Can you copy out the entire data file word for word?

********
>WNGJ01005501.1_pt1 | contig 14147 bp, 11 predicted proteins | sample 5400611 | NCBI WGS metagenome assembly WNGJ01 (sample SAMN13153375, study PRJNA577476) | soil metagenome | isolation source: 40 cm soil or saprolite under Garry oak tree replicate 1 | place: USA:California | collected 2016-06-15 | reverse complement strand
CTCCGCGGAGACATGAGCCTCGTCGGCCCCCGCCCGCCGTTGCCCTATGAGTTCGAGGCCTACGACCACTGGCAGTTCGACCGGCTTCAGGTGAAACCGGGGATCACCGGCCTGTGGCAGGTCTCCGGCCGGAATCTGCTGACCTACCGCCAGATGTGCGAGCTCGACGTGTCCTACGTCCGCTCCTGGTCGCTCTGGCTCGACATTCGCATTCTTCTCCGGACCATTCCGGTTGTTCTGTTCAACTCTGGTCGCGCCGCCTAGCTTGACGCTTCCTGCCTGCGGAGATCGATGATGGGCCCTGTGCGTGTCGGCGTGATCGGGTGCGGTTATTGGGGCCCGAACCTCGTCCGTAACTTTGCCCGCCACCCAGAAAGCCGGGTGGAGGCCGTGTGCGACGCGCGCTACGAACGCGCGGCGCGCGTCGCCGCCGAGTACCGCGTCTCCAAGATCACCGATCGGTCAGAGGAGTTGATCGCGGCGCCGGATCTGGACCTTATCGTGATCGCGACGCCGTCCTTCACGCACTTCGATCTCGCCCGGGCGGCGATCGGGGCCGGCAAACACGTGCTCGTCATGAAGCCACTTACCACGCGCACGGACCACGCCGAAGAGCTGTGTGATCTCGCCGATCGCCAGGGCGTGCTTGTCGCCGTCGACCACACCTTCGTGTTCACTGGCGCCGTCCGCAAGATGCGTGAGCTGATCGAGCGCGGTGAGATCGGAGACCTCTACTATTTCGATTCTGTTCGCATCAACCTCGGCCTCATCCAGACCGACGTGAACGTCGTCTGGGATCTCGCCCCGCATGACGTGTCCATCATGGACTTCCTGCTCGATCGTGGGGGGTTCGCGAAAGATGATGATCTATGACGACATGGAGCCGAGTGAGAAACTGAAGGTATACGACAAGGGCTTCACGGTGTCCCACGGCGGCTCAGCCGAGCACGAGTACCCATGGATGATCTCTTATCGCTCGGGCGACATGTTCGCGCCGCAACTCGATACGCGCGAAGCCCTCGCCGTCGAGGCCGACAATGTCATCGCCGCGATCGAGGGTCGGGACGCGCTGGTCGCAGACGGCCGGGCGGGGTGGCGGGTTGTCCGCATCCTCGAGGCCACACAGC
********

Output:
>WNGJ01005501.1_pt1 | contig 14147 bp, 11 predicted proteins | sample 5400611 | NCBI WGS metagenome assembly WNGJ01 (sample SAMN13153375, study PRJNA577476) | soil metagenome | isolation source: 40 cm soil or saprolite under Garry oak tree replicate 1 | place: USA:California | collected 2016-06-15 | reverse complement strand
CTCCGCGGAGACATGAGCCTCGTCGGCCCCCGCCCGCCGTTGCCCTATGAGTTCGAGGCCTACGACCACTGGCAGTTCGACCGGCTTCAGGTGAAACCGGGGATCACCGGCCTGTGGCAGGTCTCCGGCCGGAATCTGCTGACCTACCGCCAGATGTGCGAGCTCGACGTGTCCTACGTCCGCTCCTGGTCGCTCTGGCTCGACATTCGCATTCTTCTCCGGACCATTCCGGTTGTTCTGTTCAACTCTGGTCGCGCCGCCTAGCTTGACGCTTCCTGCCTGCGGAGATCGATGATGGGCCCTGTGCGTGTCGGCGTGATCGGGTGCGGTTATTGGGGCCCGAACCTCGTCCGTAACTTTGCCCGCCACCCAGAAAGCCGGGTGGAGGCCGTGTGCGACGCGCGCTACGAACGCGCGGCGCGCGTCGCCGCCGAGTACCGCGTCTCCAAGATCACCGATCGGTCAGAGGAGTTGATCGCGGCGCCGGATCTGGACCTTATCGTGATCGCGACGCCGTCCTTCACGCACTTCGATCTCGCCCGGGCGGCGATCGGGGCCGGCAAACACGTGCTCGTCATGAAGCCACTTACCACGCGCACGGACCACGCCGAAGAGCTGTGTGATCTCGCCGATCGCCAGGGCGTGCTTGTCGCCGTCGACCACACCTTCGTGTTCACTGGCGCCGTCCGCAAGATGCGTGAGCTGATCGAGCGCGGTGAGATCGGAGACCTCTACTATTTCGATTCTGTTCGCATCAACCTCGGCCTCATCCAGACCGACGTGAACGTCGTCTGGGATCTCGCCCCGCATGACGTGTCCATCATGGACTTCCTGCTCGATCGTGGGGGGTTCGCGAAAGATGATGATCTATGACGACATGGAGCCGAGTGAGAAACTGAAGGTATACGACAAGGGCTTCACGGTGTCCCACGGCGGCTCAGCCGAGCACGAGTACCCATGGATGATCTCTTATCGCTCGGGCGACATGTTCGCGCCGCAACTCGATACGCGCGAAGCCCTCGCCGTCGAGGCCGACAATGTCATCGCCGCGATCGAGGGTCGGGACGCGCTGGTCGCAGACGGCCGGGCGGGGTGGCGGGTTGTCCGCATCCTCGAGGCCACACAGC